Our situations are different, and so it gets decided that one of them doesn’t count. Similarly, people who have never had the horror of growing up in a community where you get taken away if you’re not good enough declare that since my student’s institutionalization was stopped at the eleventh hour, it doesn’t count. (Just like, if you run away fast enough from the homophobes on the street corner, somehow magically nothing could have happened. Just like if you never say no, you must mean yes. Just like, if they don’t put a gag in your mouth or knock you out, you should be able to fight them off.) I’m glad the world is so very tidy and convenient and adjustable that knowing you were supposed to spend the rest of your life somewhere unspeakably horrible because you just aren’t good enough has no effect on a thirteen-year-old boy. I mean, clearly someone needs to tell him this, as he for some reason feels otherwise. Someone should also probably tell his classmates, who now know—and who always knew, but now it’s reconfirmed and a little more fresh in their minds—exactly how unsafe they are.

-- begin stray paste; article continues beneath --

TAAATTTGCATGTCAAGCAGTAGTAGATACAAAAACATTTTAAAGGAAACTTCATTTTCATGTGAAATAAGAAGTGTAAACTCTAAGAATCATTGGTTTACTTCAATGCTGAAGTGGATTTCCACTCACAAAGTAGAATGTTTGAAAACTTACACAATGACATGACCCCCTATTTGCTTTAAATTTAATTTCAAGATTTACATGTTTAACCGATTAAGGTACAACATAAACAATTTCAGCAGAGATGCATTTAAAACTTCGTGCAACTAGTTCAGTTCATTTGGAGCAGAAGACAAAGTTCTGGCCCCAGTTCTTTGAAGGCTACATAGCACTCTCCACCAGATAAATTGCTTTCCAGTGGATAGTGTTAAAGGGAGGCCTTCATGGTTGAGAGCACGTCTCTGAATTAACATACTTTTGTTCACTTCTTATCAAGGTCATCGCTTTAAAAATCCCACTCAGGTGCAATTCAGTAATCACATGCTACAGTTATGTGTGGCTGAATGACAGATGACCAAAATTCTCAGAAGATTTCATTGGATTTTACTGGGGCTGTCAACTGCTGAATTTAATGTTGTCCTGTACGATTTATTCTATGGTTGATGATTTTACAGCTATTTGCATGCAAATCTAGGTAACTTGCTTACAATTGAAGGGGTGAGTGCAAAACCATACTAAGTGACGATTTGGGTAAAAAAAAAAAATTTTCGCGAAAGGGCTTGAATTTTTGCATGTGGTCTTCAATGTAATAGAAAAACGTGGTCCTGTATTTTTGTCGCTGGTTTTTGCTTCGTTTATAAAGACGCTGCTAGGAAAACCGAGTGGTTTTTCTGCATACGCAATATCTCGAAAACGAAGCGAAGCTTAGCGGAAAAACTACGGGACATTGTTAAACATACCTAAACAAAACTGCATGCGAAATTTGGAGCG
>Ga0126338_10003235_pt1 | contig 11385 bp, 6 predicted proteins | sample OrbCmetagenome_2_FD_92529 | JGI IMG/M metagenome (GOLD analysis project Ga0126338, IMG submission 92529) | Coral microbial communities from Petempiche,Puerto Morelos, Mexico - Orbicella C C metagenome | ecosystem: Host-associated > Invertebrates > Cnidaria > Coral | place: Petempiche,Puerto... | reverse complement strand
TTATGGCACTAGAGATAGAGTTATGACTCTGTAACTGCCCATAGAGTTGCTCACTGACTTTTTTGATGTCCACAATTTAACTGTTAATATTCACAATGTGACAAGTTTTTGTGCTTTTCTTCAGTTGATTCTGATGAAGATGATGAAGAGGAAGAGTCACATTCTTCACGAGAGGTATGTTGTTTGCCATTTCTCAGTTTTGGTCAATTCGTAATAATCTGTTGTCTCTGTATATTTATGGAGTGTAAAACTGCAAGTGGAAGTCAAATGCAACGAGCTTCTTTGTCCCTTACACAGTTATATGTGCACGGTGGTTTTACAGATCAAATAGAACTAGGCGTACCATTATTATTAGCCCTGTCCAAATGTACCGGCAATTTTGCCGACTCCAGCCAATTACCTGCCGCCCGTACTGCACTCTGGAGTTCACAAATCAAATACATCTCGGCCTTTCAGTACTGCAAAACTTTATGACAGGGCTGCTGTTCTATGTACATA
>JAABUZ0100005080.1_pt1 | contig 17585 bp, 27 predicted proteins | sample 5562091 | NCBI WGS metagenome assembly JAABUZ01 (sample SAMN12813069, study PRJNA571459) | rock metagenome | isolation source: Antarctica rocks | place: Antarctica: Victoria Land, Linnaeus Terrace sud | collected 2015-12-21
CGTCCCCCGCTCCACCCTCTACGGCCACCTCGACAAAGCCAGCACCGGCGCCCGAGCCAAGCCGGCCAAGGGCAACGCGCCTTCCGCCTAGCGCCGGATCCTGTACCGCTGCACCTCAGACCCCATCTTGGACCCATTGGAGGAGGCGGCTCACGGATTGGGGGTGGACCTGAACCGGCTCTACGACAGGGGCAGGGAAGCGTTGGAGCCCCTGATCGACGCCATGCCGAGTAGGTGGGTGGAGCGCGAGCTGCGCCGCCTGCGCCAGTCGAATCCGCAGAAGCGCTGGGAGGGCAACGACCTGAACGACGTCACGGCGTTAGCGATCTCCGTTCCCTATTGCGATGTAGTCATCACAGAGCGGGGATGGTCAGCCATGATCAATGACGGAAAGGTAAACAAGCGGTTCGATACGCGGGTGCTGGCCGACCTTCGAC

It doesn’t count because he doesn’t (we, they, you, don’t) count.
There aren’t any stories about that.
I have this niggling suspicion, though, that there are an awful lot of people in the world who have been told that they don’t count, don’t get to be in the stories, things were never quite bad enough, or maybe they were too bad to be real. I have this feeling that there are an awful lot of us, and that if we just stopped keeping ourselves a secret, we might blow that lie out of the water.
This is where Glee comes in.